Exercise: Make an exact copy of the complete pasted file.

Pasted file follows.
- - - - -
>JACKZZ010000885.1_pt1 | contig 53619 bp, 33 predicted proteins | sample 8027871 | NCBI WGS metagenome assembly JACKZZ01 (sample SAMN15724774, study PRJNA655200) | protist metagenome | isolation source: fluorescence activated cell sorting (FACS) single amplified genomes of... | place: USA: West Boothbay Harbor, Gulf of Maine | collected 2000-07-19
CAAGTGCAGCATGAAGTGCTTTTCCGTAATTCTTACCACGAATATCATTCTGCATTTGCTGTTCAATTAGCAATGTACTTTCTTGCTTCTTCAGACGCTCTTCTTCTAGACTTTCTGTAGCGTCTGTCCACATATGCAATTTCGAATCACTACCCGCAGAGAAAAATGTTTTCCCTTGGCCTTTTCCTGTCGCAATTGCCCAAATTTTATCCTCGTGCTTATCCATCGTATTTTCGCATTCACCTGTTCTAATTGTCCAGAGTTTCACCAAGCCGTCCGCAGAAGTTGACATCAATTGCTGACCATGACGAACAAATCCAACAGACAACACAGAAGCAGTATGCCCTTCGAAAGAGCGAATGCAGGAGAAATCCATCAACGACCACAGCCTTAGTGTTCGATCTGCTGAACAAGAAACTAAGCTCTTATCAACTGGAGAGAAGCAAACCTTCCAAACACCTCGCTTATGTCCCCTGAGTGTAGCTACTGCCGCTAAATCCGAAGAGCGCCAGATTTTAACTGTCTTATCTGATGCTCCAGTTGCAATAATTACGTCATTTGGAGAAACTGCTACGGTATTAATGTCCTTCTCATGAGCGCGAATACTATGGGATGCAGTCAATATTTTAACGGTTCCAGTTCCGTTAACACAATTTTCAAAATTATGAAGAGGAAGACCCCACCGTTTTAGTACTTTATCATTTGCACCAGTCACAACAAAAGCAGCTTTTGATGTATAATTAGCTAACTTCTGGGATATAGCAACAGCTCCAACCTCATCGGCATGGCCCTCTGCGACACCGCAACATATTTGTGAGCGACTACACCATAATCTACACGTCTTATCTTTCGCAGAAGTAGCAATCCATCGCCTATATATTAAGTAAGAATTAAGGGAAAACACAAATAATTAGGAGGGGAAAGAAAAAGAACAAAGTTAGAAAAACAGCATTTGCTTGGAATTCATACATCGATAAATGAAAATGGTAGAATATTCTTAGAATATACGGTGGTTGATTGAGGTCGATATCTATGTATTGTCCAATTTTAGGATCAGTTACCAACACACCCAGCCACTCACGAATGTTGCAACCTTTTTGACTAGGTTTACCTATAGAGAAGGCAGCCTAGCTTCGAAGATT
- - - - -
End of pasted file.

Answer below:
>JACKZZ010000885.1_pt1 | contig 53619 bp, 33 predicted proteins | sample 8027871 | NCBI WGS metagenome assembly JACKZZ01 (sample SAMN15724774, study PRJNA655200) | protist metagenome | isolation source: fluorescence activated cell sorting (FACS) single amplified genomes of... | place: USA: West Boothbay Harbor, Gulf of Maine | collected 2000-07-19
CAAGTGCAGCATGAAGTGCTTTTCCGTAATTCTTACCACGAATATCATTCTGCATTTGCTGTTCAATTAGCAATGTACTTTCTTGCTTCTTCAGACGCTCTTCTTCTAGACTTTCTGTAGCGTCTGTCCACATATGCAATTTCGAATCACTACCCGCAGAGAAAAATGTTTTCCCTTGGCCTTTTCCTGTCGCAATTGCCCAAATTTTATCCTCGTGCTTATCCATCGTATTTTCGCATTCACCTGTTCTAATTGTCCAGAGTTTCACCAAGCCGTCCGCAGAAGTTGACATCAATTGCTGACCATGACGAACAAATCCAACAGACAACACAGAAGCAGTATGCCCTTCGAAAGAGCGAATGCAGGAGAAATCCATCAACGACCACAGCCTTAGTGTTCGATCTGCTGAACAAGAAACTAAGCTCTTATCAACTGGAGAGAAGCAAACCTTCCAAACACCTCGCTTATGTCCCCTGAGTGTAGCTACTGCCGCTAAATCCGAAGAGCGCCAGATTTTAACTGTCTTATCTGATGCTCCAGTTGCAATAATTACGTCATTTGGAGAAACTGCTACGGTATTAATGTCCTTCTCATGAGCGCGAATACTATGGGATGCAGTCAATATTTTAACGGTTCCAGTTCCGTTAACACAATTTTCAAAATTATGAAGAGGAAGACCCCACCGTTTTAGTACTTTATCATTTGCACCAGTCACAACAAAAGCAGCTTTTGATGTATAATTAGCTAACTTCTGGGATATAGCAACAGCTCCAACCTCATCGGCATGGCCCTCTGCGACACCGCAACATATTTGTGAGCGACTACACCATAATCTACACGTCTTATCTTTCGCAGAAGTAGCAATCCATCGCCTATATATTAAGTAAGAATTAAGGGAAAACACAAATAATTAGGAGGGGAAAGAAAAAGAACAAAGTTAGAAAAACAGCATTTGCTTGGAATTCATACATCGATAAATGAAAATGGTAGAATATTCTTAGAATATACGGTGGTTGATTGAGGTCGATATCTATGTATTGTCCAATTTTAGGATCAGTTACCAACACACCCAGCCACTCACGAATGTTGCAACCTTTTTGACTAGGTTTACCTATAGAGAAGGCAGCCTAGCTTCGAAGATT